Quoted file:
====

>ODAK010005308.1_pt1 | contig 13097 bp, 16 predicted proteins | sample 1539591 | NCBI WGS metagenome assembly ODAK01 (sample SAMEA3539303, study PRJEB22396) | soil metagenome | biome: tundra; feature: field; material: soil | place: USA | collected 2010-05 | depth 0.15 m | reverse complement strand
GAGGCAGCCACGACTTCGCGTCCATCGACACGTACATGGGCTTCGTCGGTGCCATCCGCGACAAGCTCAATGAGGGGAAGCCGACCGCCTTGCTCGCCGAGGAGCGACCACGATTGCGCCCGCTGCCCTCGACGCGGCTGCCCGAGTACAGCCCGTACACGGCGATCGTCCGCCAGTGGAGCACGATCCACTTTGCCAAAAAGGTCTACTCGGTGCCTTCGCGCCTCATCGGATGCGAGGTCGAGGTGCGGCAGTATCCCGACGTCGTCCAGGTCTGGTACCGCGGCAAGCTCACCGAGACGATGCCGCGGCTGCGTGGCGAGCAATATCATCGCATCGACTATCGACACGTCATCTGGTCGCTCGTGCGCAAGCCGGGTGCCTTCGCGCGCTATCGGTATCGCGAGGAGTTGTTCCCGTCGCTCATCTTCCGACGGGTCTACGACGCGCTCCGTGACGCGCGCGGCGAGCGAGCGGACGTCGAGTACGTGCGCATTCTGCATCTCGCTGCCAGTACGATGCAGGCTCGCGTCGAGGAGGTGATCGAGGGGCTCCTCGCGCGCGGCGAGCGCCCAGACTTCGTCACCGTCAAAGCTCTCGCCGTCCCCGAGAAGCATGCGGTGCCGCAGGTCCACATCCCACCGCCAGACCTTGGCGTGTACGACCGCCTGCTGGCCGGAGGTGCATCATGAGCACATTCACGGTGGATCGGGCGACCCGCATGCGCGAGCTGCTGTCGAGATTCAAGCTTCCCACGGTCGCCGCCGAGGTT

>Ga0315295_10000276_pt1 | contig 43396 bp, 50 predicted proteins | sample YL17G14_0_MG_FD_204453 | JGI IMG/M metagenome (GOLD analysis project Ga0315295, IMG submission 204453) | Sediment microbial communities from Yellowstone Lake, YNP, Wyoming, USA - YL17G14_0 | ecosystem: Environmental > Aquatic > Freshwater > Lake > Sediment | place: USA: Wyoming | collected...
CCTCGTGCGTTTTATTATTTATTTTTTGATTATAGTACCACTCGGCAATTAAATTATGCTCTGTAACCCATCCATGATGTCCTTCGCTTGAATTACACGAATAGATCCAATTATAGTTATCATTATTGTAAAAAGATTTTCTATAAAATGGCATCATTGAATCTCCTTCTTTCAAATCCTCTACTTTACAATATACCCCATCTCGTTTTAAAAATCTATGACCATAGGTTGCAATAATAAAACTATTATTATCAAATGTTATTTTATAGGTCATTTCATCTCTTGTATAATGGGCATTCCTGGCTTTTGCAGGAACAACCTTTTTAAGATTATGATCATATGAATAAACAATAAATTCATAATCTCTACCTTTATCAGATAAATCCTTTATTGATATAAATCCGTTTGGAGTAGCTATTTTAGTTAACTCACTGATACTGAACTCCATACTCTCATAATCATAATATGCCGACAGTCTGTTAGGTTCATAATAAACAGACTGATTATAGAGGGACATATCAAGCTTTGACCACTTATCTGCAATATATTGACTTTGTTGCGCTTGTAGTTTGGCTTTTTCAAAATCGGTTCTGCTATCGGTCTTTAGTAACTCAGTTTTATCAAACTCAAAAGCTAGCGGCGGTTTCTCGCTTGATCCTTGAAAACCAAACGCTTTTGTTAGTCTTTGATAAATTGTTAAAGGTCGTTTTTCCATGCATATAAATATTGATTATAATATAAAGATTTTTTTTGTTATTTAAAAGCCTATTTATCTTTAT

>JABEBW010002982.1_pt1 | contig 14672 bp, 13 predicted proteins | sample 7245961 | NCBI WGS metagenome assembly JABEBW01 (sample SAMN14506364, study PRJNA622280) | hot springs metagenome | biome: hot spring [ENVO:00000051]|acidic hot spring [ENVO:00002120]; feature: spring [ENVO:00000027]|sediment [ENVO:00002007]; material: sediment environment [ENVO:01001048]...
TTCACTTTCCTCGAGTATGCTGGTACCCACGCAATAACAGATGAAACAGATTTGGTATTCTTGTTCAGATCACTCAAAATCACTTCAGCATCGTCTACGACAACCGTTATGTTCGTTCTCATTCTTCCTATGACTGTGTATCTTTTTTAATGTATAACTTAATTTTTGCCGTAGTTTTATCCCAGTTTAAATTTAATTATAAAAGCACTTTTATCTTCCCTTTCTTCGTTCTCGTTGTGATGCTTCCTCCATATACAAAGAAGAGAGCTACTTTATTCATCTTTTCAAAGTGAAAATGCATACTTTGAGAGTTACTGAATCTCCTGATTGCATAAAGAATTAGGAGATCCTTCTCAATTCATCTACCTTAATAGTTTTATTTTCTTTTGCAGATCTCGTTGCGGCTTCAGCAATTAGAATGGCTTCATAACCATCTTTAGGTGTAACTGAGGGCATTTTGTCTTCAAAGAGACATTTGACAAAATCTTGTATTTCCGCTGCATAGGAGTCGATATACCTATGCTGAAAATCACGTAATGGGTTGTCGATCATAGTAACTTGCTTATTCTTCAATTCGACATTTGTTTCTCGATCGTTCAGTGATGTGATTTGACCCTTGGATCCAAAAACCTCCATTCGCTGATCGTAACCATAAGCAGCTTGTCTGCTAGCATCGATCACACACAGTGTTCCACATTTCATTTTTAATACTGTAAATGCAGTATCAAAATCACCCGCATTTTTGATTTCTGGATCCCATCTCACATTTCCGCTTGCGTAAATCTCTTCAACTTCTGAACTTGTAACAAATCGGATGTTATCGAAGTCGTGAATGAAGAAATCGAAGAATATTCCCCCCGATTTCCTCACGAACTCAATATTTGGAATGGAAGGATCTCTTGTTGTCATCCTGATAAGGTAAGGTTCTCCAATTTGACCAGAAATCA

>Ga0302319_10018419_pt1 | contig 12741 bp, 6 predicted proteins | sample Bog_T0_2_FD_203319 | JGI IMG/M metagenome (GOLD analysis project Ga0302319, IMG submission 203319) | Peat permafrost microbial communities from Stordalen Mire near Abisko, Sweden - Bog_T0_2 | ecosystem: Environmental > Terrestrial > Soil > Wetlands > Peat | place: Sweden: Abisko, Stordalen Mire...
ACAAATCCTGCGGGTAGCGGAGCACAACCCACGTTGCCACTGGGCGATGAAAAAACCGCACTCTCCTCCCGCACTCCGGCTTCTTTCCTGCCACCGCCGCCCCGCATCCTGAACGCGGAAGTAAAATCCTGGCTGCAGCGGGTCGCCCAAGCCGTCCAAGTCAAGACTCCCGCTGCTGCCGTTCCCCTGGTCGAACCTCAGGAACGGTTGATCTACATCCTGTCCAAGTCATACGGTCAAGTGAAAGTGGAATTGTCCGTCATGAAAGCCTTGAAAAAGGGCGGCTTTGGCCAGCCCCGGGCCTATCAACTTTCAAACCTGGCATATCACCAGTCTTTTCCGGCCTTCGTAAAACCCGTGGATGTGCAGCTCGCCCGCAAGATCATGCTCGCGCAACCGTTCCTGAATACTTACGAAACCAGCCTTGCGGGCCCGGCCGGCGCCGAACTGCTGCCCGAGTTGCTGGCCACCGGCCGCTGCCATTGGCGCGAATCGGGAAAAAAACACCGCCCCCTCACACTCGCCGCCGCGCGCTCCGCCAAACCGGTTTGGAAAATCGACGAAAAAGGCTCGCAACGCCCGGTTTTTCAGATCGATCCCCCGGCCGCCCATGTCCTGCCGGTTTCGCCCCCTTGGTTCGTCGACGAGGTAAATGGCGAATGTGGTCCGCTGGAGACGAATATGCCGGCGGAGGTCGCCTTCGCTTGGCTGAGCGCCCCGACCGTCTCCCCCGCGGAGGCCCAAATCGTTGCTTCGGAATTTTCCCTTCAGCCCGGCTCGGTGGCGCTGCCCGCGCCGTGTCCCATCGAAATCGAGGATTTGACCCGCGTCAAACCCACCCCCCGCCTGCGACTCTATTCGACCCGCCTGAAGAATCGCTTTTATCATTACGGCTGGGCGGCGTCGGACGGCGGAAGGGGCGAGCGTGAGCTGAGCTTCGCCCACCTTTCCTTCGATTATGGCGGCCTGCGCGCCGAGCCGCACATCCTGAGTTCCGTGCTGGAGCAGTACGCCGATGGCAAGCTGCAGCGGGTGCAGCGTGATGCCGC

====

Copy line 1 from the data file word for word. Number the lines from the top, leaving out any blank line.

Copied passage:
>ODAK010005308.1_pt1 | contig 13097 bp, 16 predicted proteins | sample 1539591 | NCBI WGS metagenome assembly ODAK01 (sample SAMEA3539303, study PRJEB22396) | soil metagenome | biome: tundra; feature: field; material: soil | place: USA | collected 2010-05 | depth 0.15 m | reverse complement strand